One of the most amazing things about the Bible is that the authors didn’t fully comprehend what they were writing. As a shepherd boy, David wrote poems of praise to pass the time in the fields and journaled prayers on anguish and praise to God later in life. Paul wrote letters from a prison cell to the churches he counseled.
Similarly, in more recent history, we understand the complicated emotions of a Jewish child in hiding during World War II because of Anne Frank’s diary. We know how hard the journey through Ellis Island was for many immigrants because of historical records as well as how many people retained letters.
One of the features of Ancestry.com is the ability to read newspaper articles, letters, and oral histories about relatives. These vibrant pieces help to paint a picture of what was happening within a family during a significant point in history.
Perhaps we forget from time to time that today, we have more than newspaper articles and news reports documenting our daily history. Social media is a digital journal. Just like Anne Frank, every social channel we use can record our daily thoughts, images, and comments of the moment, likely without us considering who will see them beyond the next few hours, let alone beyond the next few centuries.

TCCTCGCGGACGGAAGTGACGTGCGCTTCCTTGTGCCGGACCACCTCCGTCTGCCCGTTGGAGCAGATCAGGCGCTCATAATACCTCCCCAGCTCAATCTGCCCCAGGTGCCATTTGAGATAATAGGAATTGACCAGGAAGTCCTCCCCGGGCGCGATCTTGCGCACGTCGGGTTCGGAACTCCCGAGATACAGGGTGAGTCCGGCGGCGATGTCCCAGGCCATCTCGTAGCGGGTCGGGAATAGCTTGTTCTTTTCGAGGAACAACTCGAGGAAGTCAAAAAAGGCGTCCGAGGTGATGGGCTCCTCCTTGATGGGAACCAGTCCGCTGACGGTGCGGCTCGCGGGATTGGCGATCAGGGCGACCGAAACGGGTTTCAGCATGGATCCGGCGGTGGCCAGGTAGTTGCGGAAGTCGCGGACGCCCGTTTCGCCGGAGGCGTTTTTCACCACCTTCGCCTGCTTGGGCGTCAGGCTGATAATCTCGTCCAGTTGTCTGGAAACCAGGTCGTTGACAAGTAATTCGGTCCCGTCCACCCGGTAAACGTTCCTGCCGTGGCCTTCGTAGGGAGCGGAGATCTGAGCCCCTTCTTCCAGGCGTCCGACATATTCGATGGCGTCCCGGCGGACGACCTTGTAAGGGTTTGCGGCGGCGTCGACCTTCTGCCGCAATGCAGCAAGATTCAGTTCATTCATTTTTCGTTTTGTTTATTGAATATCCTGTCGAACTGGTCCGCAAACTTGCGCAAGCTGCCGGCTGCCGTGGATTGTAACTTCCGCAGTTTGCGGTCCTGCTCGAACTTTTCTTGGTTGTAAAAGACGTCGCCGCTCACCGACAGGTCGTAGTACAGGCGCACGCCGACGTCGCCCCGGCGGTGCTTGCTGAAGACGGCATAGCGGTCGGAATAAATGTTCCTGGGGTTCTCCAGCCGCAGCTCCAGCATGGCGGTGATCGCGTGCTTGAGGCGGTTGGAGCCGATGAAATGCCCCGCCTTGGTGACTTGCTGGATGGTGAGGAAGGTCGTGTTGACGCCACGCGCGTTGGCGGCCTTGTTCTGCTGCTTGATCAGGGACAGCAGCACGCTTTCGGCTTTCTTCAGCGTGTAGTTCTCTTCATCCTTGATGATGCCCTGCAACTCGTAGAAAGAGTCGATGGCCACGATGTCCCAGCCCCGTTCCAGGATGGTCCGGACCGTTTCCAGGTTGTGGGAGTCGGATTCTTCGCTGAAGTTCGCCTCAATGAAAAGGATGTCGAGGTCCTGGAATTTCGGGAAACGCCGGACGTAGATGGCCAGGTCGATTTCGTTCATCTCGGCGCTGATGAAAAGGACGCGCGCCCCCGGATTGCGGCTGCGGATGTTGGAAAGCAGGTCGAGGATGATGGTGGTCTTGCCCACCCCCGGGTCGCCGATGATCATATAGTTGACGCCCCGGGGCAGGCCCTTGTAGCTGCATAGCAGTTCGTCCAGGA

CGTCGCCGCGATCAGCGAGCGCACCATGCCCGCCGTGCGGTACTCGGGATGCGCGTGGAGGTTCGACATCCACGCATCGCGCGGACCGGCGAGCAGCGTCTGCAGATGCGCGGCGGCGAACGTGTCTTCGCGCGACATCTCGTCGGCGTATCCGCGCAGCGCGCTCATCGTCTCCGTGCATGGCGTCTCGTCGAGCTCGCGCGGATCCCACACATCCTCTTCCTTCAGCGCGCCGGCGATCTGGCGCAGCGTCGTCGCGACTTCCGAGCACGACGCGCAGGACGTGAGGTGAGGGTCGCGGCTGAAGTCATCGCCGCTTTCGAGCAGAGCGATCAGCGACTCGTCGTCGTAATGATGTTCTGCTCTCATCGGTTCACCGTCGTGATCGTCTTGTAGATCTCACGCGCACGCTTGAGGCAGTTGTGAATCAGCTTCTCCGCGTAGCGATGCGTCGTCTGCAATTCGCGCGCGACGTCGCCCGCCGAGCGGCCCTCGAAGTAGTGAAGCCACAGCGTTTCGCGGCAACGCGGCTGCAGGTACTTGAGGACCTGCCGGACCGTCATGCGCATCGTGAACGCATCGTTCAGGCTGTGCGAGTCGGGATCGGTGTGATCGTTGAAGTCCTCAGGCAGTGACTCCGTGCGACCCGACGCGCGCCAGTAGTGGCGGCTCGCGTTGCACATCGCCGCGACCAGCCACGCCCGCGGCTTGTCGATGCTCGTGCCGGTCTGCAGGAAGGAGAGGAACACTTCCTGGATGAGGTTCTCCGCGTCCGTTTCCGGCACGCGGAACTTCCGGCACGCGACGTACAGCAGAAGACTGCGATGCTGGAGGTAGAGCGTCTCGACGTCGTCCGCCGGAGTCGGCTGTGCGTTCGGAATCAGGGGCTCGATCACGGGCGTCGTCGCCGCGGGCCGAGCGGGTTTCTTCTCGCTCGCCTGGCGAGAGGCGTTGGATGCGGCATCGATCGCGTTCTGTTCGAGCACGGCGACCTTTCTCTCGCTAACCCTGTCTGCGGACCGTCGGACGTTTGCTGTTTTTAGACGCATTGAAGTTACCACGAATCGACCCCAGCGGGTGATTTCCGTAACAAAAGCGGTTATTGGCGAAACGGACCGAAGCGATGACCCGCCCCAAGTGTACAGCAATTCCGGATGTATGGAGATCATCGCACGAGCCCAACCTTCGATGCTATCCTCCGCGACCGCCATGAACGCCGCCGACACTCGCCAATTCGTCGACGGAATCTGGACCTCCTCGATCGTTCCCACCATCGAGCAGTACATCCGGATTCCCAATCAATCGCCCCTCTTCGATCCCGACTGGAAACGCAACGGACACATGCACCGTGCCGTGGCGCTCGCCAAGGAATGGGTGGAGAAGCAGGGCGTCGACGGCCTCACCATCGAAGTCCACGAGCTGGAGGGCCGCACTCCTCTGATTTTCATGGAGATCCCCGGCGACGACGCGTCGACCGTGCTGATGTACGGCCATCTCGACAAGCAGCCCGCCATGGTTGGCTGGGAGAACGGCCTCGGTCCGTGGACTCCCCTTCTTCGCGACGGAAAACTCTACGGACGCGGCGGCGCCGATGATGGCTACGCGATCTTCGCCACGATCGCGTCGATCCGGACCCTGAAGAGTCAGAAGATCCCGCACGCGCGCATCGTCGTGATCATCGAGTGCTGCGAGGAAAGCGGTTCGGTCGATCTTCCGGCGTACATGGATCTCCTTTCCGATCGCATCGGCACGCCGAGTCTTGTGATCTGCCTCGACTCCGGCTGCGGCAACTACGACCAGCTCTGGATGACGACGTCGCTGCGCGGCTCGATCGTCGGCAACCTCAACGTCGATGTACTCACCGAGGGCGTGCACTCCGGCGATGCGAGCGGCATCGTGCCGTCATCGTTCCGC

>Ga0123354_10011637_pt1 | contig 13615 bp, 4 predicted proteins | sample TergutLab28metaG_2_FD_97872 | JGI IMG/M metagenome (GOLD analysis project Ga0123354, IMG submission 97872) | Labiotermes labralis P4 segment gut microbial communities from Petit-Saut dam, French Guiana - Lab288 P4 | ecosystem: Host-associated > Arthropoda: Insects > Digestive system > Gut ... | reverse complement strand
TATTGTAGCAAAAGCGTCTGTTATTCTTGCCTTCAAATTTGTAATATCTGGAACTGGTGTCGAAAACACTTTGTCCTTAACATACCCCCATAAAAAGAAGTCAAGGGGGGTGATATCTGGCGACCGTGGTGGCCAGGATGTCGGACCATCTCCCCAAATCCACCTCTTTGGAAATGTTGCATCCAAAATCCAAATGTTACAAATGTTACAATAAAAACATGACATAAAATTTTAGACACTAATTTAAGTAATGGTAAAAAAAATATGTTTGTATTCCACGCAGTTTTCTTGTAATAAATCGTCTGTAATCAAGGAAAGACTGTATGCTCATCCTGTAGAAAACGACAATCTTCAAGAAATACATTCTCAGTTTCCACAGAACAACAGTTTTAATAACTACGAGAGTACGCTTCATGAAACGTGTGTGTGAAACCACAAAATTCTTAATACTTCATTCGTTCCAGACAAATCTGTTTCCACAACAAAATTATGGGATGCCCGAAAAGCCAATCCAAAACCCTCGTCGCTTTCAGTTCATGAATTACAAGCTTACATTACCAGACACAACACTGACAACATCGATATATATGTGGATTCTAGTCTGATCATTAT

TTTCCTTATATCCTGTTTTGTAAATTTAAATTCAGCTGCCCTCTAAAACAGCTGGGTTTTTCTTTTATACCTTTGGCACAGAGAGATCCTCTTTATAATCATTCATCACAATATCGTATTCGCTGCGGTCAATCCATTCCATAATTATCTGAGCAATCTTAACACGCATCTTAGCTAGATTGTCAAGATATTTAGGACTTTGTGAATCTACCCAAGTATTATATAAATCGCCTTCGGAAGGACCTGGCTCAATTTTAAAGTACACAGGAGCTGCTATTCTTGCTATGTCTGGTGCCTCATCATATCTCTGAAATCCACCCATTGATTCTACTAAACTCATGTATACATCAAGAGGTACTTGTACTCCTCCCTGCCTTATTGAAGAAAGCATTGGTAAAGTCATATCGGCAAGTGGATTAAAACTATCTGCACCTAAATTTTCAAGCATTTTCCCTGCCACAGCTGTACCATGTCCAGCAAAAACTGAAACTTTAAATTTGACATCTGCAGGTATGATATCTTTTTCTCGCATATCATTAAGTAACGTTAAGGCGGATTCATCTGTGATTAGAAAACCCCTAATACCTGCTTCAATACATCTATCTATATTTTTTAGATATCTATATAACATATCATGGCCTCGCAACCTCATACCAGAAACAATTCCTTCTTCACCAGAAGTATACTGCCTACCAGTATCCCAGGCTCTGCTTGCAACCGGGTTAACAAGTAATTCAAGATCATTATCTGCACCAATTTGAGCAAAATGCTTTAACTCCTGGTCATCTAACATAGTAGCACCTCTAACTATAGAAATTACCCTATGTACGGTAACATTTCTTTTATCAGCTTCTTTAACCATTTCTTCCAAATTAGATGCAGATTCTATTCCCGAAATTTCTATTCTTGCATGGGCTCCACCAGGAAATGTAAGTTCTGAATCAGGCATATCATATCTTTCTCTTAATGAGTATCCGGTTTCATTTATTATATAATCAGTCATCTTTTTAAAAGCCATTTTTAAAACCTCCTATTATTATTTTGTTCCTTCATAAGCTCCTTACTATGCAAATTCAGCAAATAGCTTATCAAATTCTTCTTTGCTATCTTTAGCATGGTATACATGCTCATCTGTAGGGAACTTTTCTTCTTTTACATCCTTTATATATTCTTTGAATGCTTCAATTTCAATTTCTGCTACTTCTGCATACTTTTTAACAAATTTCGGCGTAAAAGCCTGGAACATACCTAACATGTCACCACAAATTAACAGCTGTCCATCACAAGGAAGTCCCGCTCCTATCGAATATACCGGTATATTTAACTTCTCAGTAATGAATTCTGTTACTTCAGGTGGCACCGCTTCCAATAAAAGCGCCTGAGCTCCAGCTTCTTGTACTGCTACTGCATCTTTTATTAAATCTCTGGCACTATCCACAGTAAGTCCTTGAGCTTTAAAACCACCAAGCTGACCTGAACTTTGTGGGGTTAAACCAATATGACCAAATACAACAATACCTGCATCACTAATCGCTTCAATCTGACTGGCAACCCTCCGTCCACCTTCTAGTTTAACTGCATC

Occasionally we may regret overheated words (well, at least I do) and we’re thankful there is a delete button. That is, unless someone chooses to take a screenshot of our comments and archive them, right? While this scenario isn’t exactly true, a version of it is.
One of the first things my boss taught me when I started working in digital media is that nothing is ever wholly erased online. I know you want to believe that deleting your Facebook account is as simple as going through the steps Facebook provides, however, even if you delete your profile, your comments aren’t removed, nor are your images. Further, we’re relying on a company that’s proved repeatedly to not quite tell the truth about our data.
Essentially, when we use social media, we’re creating digital journals for future generations to view as part of our historical records. If you’re panicking right now, thinking of your great-grandchildren scrolling through your Facebook feed. Scary? I’m sorry. Stick with me for a minute, though, since we’ve already established the record isn’t going away.
Read the rest about creating an online legacy over at The Glorious Table